The Gonstead Technique is a popular chiropractic practice method. For decades, it has been a trusted practice among a significant percentage of chiropractors. One essential component of this technique is the frequent use of X-rays for assessment and treatment. 

As chiropractic methods have evolved, however, guidelines for X-rays began recommending a much more limited use since X-rays do not have the usefulness to justify the risk to patients of frequent use. 

This raises serious concerns for us at Bergen Chiropractic. Here we will look into the Gonstead technique and the role of X-rays, explaining why we neither use nor recommend this technique.  

 

What Is the Gonstead Technique?

History

Chiropractor Dr. Clarence Gonstead developed the Gonstead Technique beginning in 1923. It quickly became a famous, preferred method among chiropractors. Its basics are routinely taught in chiropractic schools today. 

 

The Principles of the System

The pelvic girdle (hip and lower back bones) is the body’s foundation. The spinal column is most balanced and stable when the pelvic girdle is level. Any misalignment pressures the spinal discs and compresses and inflames the nerves. Once all affected vertebrae are identified, alignments will focus on those discs to restore healthy motion.

The Gonstead method targets specific, primary areas for adjustment. Studies show that the technique may effectively treat various conditions, including migraines, Bell’s palsy, temporomandibular joint disorder, infertility, and poor posture.

 

The Gonstead Technique’s Five Components

The Gonstead technique consists of five components. The list differs slightly among various sources; some exclude case management.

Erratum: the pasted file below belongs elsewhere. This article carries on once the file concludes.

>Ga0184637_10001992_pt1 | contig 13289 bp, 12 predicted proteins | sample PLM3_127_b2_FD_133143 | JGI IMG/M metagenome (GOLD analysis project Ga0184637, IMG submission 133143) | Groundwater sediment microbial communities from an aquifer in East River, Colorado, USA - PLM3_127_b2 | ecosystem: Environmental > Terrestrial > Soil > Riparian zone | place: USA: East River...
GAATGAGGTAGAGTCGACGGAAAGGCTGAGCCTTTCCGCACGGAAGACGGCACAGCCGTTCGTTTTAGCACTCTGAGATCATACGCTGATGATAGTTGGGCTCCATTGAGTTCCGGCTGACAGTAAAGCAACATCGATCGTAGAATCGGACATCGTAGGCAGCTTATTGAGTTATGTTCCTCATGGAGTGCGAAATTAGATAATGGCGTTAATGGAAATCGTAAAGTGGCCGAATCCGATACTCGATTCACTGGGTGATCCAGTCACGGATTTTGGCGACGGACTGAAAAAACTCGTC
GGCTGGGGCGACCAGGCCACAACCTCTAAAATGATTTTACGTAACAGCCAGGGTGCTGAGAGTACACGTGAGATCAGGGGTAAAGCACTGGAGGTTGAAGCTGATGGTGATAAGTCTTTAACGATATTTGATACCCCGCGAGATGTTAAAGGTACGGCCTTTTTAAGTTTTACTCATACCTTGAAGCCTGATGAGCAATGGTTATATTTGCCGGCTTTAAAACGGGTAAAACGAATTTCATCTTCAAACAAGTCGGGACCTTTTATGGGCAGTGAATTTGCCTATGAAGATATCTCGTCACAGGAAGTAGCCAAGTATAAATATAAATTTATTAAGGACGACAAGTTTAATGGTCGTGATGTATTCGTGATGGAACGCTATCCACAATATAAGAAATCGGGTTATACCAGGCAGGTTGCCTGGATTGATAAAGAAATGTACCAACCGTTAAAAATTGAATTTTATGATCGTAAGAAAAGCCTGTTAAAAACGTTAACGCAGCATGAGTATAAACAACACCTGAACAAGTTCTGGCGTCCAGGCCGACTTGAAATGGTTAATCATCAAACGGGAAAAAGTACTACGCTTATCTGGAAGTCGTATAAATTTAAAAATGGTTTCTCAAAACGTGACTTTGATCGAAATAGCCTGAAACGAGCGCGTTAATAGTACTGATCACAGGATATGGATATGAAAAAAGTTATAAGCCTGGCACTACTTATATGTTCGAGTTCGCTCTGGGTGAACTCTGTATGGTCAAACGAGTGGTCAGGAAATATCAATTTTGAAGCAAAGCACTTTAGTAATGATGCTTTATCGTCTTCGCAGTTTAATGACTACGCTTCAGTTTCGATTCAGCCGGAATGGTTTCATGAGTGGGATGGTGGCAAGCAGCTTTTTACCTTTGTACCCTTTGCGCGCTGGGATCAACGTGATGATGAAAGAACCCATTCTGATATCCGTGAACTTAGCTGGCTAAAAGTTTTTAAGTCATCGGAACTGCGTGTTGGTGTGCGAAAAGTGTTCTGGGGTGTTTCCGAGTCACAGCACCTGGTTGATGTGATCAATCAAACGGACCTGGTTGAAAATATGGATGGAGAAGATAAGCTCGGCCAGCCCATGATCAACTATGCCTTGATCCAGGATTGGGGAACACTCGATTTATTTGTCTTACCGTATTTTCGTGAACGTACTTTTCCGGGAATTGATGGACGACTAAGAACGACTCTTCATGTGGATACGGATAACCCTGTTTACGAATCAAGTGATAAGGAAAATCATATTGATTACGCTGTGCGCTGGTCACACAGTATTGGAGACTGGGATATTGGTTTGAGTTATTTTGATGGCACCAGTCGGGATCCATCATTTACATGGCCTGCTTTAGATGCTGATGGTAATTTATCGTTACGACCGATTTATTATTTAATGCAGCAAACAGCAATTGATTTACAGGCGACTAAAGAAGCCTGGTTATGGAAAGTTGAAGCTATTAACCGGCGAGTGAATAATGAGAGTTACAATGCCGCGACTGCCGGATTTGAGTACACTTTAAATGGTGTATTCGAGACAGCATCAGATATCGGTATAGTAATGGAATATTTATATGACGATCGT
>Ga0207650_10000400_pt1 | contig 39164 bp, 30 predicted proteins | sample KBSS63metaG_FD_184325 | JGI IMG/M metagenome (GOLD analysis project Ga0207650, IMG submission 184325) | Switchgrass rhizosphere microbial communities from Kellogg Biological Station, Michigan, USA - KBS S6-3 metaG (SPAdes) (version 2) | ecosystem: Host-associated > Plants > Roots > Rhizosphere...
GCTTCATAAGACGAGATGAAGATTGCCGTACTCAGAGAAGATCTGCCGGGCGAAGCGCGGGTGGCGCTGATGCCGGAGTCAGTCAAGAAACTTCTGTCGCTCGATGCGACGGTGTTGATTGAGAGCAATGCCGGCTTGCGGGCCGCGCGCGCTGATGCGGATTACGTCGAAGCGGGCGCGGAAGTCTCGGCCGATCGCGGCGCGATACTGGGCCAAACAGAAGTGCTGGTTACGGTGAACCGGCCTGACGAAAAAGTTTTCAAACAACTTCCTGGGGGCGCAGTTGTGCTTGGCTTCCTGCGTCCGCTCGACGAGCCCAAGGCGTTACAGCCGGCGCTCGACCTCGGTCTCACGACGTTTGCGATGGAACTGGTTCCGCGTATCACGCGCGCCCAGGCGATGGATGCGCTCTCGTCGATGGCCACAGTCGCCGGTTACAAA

Version 1 Version 2
X-rays Visualization
Palpation (Static and Motion) Instrumentation
Instrumentation Static Palpation
Visualization Motion Palpation
Case Management X-Rays

 

Case Management: Understanding the patient’s overall health helps to identify specific areas needing adjustment. 

Instrumentation: Using a Nervoscope probe, the Gonstead method chiropractor measures and compares temperature along the spine to detect inflammation and pressure on the nerves.

Palpation (Motion and Static): The chiropractor feels the spine while the patient is either sitting still (Static) or moving (Motion), feeling for signs of swelling and pain. 

Visualization: The chiropractor observes the patient’s posture, gait, shoulders, and hips to identify potential problems.  

X-rays: The technique uses full spine X-rays for accurate analysis of posture and identification of problems. It is a vital assessment tool of the Gonstead technique. 

 

Our Concerns about the Gonstead Technique

At Bergen Chiropractic, we do not use the Gonstead method of chiropractic practices. Several aspects of the technique concern us greatly, especially the heavy reliance on X-rays to assess patients and guide their treatment plans. 

In our view, this method is outdated. Chiropractic practices and guidelines have evolved since the Gonstead methods were first developed almost 100 years ago. The science has improved, and current guidelines recommend the use of X-rays only when necessary.

We believe that X-rays are not necessary to perform good manipulation and treat patients successfully. The X-rays expose patients to unnecessary radiation and additional expense. It’s not that the adjustments taught in Gonstead are wrong, but the X-ray evaluations have been highly criticized. We’re not moving a bone back into place. 

To better understand our concerns, let’s take a more in-depth look at the use of X-rays. 

 

X-rays in Chiropractic Practice